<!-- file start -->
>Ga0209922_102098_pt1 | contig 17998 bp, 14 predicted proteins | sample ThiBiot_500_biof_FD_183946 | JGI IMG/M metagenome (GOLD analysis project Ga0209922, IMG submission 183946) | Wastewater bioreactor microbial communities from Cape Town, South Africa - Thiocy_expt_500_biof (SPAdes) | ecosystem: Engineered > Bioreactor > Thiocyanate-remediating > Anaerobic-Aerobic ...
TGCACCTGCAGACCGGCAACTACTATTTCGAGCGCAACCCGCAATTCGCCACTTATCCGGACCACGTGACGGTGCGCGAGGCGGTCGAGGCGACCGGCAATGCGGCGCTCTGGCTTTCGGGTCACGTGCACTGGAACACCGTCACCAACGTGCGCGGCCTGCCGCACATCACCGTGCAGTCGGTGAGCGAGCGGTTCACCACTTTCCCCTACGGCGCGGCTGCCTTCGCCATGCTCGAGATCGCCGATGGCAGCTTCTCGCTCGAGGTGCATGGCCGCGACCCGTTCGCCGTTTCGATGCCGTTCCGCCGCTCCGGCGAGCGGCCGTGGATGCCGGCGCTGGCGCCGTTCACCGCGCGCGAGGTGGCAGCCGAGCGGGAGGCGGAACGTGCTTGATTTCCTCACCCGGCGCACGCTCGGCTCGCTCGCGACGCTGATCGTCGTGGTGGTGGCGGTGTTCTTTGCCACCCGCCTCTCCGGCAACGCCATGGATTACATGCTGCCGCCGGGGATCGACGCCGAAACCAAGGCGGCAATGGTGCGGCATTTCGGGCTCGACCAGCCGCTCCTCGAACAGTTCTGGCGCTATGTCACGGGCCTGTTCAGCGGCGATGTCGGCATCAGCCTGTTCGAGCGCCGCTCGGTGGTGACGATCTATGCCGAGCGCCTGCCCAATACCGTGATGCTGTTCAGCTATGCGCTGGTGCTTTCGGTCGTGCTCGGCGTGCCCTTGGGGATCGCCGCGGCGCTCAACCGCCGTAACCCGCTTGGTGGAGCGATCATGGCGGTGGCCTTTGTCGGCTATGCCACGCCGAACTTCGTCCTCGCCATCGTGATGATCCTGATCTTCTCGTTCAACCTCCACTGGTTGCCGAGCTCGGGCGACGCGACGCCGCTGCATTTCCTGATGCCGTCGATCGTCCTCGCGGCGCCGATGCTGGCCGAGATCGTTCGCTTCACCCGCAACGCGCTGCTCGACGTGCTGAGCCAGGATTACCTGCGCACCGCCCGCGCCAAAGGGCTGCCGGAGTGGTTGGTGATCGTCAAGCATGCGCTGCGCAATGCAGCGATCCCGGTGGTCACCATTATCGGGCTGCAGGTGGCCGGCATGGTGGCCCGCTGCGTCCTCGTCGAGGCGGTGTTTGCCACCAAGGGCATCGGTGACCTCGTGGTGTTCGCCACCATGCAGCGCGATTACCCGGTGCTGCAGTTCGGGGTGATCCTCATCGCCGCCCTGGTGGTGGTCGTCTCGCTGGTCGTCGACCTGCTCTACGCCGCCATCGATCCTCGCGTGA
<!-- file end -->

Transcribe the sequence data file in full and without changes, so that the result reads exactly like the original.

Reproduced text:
>Ga0209922_102098_pt1 | contig 17998 bp, 14 predicted proteins | sample ThiBiot_500_biof_FD_183946 | JGI IMG/M metagenome (GOLD analysis project Ga0209922, IMG submission 183946) | Wastewater bioreactor microbial communities from Cape Town, South Africa - Thiocy_expt_500_biof (SPAdes) | ecosystem: Engineered > Bioreactor > Thiocyanate-remediating > Anaerobic-Aerobic ...
TGCACCTGCAGACCGGCAACTACTATTTCGAGCGCAACCCGCAATTCGCCACTTATCCGGACCACGTGACGGTGCGCGAGGCGGTCGAGGCGACCGGCAATGCGGCGCTCTGGCTTTCGGGTCACGTGCACTGGAACACCGTCACCAACGTGCGCGGCCTGCCGCACATCACCGTGCAGTCGGTGAGCGAGCGGTTCACCACTTTCCCCTACGGCGCGGCTGCCTTCGCCATGCTCGAGATCGCCGATGGCAGCTTCTCGCTCGAGGTGCATGGCCGCGACCCGTTCGCCGTTTCGATGCCGTTCCGCCGCTCCGGCGAGCGGCCGTGGATGCCGGCGCTGGCGCCGTTCACCGCGCGCGAGGTGGCAGCCGAGCGGGAGGCGGAACGTGCTTGATTTCCTCACCCGGCGCACGCTCGGCTCGCTCGCGACGCTGATCGTCGTGGTGGTGGCGGTGTTCTTTGCCACCCGCCTCTCCGGCAACGCCATGGATTACATGCTGCCGCCGGGGATCGACGCCGAAACCAAGGCGGCAATGGTGCGGCATTTCGGGCTCGACCAGCCGCTCCTCGAACAGTTCTGGCGCTATGTCACGGGCCTGTTCAGCGGCGATGTCGGCATCAGCCTGTTCGAGCGCCGCTCGGTGGTGACGATCTATGCCGAGCGCCTGCCCAATACCGTGATGCTGTTCAGCTATGCGCTGGTGCTTTCGGTCGTGCTCGGCGTGCCCTTGGGGATCGCCGCGGCGCTCAACCGCCGTAACCCGCTTGGTGGAGCGATCATGGCGGTGGCCTTTGTCGGCTATGCCACGCCGAACTTCGTCCTCGCCATCGTGATGATCCTGATCTTCTCGTTCAACCTCCACTGGTTGCCGAGCTCGGGCGACGCGACGCCGCTGCATTTCCTGATGCCGTCGATCGTCCTCGCGGCGCCGATGCTGGCCGAGATCGTTCGCTTCACCCGCAACGCGCTGCTCGACGTGCTGAGCCAGGATTACCTGCGCACCGCCCGCGCCAAAGGGCTGCCGGAGTGGTTGGTGATCGTCAAGCATGCGCTGCGCAATGCAGCGATCCCGGTGGTCACCATTATCGGGCTGCAGGTGGCCGGCATGGTGGCCCGCTGCGTCCTCGTCGAGGCGGTGTTTGCCACCAAGGGCATCGGTGACCTCGTGGTGTTCGCCACCATGCAGCGCGATTACCCGGTGCTGCAGTTCGGGGTGATCCTCATCGCCGCCCTGGTGGTGGTCGTCTCGCTGGTCGTCGACCTGCTCTACGCCGCCATCGATCCTCGCGTGA